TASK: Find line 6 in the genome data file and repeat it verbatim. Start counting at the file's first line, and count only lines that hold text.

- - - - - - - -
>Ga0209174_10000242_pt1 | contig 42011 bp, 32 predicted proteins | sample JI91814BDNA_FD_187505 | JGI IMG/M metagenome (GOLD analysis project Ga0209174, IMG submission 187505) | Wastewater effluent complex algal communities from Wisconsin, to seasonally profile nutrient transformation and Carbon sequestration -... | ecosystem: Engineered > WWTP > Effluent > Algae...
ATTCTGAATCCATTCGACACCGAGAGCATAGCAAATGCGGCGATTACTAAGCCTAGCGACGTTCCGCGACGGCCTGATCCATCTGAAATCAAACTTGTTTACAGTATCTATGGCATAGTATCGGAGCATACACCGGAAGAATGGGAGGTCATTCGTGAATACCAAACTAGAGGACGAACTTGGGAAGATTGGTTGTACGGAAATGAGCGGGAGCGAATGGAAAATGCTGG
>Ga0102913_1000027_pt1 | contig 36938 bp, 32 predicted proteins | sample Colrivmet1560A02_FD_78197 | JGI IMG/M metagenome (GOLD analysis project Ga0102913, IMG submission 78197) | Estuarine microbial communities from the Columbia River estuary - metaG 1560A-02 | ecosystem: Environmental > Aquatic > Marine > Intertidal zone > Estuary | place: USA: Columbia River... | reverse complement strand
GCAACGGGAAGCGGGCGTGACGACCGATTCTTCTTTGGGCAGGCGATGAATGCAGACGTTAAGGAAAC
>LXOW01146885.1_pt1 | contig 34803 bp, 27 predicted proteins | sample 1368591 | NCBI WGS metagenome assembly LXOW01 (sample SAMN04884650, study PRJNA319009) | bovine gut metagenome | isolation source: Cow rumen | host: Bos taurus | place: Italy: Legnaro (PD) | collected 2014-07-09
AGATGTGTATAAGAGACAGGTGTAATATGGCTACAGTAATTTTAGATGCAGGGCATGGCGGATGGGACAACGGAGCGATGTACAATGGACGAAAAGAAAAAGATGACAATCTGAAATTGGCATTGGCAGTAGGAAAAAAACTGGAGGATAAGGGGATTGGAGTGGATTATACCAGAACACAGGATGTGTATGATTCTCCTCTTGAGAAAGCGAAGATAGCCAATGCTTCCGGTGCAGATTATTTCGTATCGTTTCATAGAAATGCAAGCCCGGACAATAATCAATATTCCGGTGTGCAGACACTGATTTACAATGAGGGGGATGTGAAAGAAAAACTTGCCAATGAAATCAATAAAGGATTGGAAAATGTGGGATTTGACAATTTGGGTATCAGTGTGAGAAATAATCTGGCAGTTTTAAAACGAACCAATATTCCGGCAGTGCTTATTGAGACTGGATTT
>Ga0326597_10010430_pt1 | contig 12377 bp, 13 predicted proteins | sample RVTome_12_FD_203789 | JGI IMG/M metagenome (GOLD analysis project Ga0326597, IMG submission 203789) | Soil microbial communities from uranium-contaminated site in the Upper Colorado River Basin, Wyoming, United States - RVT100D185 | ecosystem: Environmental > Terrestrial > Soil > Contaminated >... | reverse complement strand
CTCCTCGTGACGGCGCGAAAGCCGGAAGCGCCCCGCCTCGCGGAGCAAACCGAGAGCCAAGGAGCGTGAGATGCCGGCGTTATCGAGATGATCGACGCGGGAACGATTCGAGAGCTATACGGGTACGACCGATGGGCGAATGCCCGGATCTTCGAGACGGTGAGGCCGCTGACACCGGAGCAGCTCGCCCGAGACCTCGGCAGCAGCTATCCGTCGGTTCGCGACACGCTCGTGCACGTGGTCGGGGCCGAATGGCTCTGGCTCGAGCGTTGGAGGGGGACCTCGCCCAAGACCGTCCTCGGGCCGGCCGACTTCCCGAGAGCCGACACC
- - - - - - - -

AGATGTGTATAAGAGACAGGTGTAATATGGCTACAGTAATTTTAGATGCAGGGCATGGCGGATGGGACAACGGAGCGATGTACAATGGACGAAAAGAAAAAGATGACAATCTGAAATTGGCATTGGCAGTAGGAAAAAAACTGGAGGATAAGGGGATTGGAGTGGATTATACCAGAACACAGGATGTGTATGATTCTCCTCTTGAGAAAGCGAAGATAGCCAATGCTTCCGGTGCAGATTATTTCGTATCGTTTCATAGAAATGCAAGCCCGGACAATAATCAATATTCCGGTGTGCAGACACTGATTTACAATGAGGGGGATGTGAAAGAAAAACTTGCCAATGAAATCAATAAAGGATTGGAAAATGTGGGATTTGACAATTTGGGTATCAGTGTGAGAAATAATCTGGCAGTTTTAAAACGAACCAATATTCCGGCAGTGCTTATTGAGACTGGATTT